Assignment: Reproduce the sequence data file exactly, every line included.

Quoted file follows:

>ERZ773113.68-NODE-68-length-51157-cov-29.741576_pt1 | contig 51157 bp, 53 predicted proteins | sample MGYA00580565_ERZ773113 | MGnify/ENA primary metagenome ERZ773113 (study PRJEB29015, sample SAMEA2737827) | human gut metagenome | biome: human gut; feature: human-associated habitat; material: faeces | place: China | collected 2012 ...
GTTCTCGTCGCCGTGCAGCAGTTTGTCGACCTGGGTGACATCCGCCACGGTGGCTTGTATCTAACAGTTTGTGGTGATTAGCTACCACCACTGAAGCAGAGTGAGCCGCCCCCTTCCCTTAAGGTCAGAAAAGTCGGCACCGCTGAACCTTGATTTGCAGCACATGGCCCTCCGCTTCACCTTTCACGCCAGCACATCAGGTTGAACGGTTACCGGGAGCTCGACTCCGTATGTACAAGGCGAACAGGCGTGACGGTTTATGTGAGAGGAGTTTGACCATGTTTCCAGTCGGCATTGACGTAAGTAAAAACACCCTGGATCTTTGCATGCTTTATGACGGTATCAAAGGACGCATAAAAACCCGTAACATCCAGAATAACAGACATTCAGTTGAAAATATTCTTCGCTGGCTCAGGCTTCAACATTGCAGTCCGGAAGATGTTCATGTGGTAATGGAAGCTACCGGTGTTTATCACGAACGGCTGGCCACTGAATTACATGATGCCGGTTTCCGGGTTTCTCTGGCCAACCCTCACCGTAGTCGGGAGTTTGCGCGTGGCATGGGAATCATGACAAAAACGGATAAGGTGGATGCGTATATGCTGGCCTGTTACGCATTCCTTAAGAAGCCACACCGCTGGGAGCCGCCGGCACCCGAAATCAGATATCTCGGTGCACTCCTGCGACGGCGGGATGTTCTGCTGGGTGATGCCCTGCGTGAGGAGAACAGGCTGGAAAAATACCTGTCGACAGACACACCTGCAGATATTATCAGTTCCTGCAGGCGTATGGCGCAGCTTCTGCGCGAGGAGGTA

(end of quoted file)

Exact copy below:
>ERZ773113.68-NODE-68-length-51157-cov-29.741576_pt1 | contig 51157 bp, 53 predicted proteins | sample MGYA00580565_ERZ773113 | MGnify/ENA primary metagenome ERZ773113 (study PRJEB29015, sample SAMEA2737827) | human gut metagenome | biome: human gut; feature: human-associated habitat; material: faeces | place: China | collected 2012 ...
GTTCTCGTCGCCGTGCAGCAGTTTGTCGACCTGGGTGACATCCGCCACGGTGGCTTGTATCTAACAGTTTGTGGTGATTAGCTACCACCACTGAAGCAGAGTGAGCCGCCCCCTTCCCTTAAGGTCAGAAAAGTCGGCACCGCTGAACCTTGATTTGCAGCACATGGCCCTCCGCTTCACCTTTCACGCCAGCACATCAGGTTGAACGGTTACCGGGAGCTCGACTCCGTATGTACAAGGCGAACAGGCGTGACGGTTTATGTGAGAGGAGTTTGACCATGTTTCCAGTCGGCATTGACGTAAGTAAAAACACCCTGGATCTTTGCATGCTTTATGACGGTATCAAAGGACGCATAAAAACCCGTAACATCCAGAATAACAGACATTCAGTTGAAAATATTCTTCGCTGGCTCAGGCTTCAACATTGCAGTCCGGAAGATGTTCATGTGGTAATGGAAGCTACCGGTGTTTATCACGAACGGCTGGCCACTGAATTACATGATGCCGGTTTCCGGGTTTCTCTGGCCAACCCTCACCGTAGTCGGGAGTTTGCGCGTGGCATGGGAATCATGACAAAAACGGATAAGGTGGATGCGTATATGCTGGCCTGTTACGCATTCCTTAAGAAGCCACACCGCTGGGAGCCGCCGGCACCCGAAATCAGATATCTCGGTGCACTCCTGCGACGGCGGGATGTTCTGCTGGGTGATGCCCTGCGTGAGGAGAACAGGCTGGAAAAATACCTGTCGACAGACACACCTGCAGATATTATCAGTTCCTGCAGGCGTATGGCGCAGCTTCTGCGCGAGGAGGTA